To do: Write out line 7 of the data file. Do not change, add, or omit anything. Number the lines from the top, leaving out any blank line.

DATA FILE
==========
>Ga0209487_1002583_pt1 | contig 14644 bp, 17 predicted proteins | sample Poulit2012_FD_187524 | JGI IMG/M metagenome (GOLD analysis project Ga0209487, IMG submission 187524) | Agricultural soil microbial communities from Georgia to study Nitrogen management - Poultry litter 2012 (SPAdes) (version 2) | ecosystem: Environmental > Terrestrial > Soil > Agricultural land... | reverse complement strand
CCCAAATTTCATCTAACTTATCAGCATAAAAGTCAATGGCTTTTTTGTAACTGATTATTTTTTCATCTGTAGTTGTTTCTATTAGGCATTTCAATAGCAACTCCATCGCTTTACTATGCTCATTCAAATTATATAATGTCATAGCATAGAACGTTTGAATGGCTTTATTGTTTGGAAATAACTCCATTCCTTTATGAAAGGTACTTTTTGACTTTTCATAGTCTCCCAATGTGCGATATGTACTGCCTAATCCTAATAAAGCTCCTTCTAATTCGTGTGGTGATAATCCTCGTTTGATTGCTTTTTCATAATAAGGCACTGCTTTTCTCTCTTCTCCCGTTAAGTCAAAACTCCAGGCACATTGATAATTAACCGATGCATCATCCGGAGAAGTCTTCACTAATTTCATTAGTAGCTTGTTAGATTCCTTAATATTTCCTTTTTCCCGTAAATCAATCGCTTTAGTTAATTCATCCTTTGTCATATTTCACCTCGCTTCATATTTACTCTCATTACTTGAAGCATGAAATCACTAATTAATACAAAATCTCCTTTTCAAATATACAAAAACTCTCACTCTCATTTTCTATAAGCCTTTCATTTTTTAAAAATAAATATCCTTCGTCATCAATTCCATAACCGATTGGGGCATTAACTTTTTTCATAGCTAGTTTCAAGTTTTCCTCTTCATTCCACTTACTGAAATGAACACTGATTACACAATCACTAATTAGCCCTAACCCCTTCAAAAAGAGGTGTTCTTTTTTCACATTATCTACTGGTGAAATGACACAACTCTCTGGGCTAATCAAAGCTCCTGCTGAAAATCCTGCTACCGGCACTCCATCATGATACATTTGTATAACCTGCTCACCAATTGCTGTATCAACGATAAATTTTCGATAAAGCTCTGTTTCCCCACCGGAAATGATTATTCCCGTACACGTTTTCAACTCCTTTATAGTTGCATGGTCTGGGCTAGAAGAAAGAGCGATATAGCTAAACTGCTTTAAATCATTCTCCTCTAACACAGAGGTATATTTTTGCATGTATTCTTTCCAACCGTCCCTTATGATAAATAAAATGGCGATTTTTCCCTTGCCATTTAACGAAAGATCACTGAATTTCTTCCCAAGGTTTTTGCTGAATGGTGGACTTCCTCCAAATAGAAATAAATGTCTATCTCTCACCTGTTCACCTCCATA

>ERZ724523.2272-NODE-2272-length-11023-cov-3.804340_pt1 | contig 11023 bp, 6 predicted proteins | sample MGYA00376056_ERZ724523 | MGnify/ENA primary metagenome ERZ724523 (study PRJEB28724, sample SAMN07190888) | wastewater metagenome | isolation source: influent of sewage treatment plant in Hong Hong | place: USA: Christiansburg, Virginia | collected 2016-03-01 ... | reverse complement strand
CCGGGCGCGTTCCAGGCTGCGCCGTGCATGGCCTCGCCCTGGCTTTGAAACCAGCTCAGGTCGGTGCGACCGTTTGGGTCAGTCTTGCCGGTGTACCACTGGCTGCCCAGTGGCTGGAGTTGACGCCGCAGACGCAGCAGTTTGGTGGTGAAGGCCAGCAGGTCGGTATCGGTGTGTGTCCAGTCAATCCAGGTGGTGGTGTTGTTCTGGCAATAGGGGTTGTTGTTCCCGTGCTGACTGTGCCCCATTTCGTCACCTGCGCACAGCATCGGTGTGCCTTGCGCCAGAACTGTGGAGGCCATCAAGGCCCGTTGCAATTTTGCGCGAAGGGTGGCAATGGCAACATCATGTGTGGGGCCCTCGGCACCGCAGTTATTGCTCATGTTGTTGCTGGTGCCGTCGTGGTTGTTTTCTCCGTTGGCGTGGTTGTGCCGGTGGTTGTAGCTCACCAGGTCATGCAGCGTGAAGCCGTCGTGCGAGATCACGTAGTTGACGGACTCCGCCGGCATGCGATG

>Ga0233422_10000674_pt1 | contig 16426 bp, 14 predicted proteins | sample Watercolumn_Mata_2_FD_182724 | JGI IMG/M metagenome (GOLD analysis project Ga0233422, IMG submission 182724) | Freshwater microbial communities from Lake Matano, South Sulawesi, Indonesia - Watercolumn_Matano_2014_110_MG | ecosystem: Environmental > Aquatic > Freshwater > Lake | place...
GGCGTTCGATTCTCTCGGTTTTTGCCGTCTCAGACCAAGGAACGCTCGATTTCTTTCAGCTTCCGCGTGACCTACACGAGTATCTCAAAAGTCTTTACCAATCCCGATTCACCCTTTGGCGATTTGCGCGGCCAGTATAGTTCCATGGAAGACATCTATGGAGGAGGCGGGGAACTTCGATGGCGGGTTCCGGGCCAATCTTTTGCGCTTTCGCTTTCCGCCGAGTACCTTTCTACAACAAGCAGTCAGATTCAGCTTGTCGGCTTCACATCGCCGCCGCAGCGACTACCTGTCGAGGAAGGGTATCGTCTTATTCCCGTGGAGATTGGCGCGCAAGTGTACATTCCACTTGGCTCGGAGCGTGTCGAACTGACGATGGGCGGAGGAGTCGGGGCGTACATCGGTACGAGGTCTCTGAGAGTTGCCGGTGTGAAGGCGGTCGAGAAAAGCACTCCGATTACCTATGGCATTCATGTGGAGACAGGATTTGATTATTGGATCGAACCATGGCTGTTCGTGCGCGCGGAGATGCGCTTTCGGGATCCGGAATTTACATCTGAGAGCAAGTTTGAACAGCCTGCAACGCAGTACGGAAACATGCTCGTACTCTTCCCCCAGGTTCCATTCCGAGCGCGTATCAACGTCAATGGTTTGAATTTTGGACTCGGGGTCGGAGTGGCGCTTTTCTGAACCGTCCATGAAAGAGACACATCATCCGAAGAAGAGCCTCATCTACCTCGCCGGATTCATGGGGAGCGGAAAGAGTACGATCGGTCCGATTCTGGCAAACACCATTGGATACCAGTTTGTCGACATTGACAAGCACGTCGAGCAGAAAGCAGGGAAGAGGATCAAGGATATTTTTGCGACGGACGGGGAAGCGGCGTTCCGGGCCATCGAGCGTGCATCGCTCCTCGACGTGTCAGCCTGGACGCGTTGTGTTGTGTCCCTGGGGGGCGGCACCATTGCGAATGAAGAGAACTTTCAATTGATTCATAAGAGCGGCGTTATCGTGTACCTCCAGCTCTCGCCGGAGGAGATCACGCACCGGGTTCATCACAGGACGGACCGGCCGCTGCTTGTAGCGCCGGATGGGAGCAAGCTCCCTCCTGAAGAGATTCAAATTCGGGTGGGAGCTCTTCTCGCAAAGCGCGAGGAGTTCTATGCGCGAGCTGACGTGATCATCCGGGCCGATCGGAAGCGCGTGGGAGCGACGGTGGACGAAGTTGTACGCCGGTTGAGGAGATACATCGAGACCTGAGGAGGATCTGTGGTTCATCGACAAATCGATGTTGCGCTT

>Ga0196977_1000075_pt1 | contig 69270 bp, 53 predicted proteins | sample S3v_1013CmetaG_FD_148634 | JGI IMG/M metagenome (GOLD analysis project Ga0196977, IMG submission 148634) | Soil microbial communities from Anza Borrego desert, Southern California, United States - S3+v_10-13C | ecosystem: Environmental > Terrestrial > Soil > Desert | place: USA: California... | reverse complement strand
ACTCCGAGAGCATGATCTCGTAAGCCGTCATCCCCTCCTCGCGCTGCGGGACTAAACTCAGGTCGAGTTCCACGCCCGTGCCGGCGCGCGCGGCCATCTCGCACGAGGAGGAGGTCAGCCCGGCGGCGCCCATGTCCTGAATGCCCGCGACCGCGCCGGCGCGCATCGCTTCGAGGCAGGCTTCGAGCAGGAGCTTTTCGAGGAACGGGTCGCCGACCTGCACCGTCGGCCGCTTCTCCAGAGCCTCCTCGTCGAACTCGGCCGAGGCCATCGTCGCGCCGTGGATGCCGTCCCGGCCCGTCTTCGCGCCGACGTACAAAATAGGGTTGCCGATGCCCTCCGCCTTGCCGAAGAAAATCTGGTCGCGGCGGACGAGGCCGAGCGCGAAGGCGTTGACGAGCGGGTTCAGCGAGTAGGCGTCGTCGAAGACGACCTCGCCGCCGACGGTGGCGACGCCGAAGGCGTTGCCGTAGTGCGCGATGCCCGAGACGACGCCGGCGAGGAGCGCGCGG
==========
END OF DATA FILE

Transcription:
>Ga0196977_1000075_pt1 | contig 69270 bp, 53 predicted proteins | sample S3v_1013CmetaG_FD_148634 | JGI IMG/M metagenome (GOLD analysis project Ga0196977, IMG submission 148634) | Soil microbial communities from Anza Borrego desert, Southern California, United States - S3+v_10-13C | ecosystem: Environmental > Terrestrial > Soil > Desert | place: USA: California... | reverse complement strand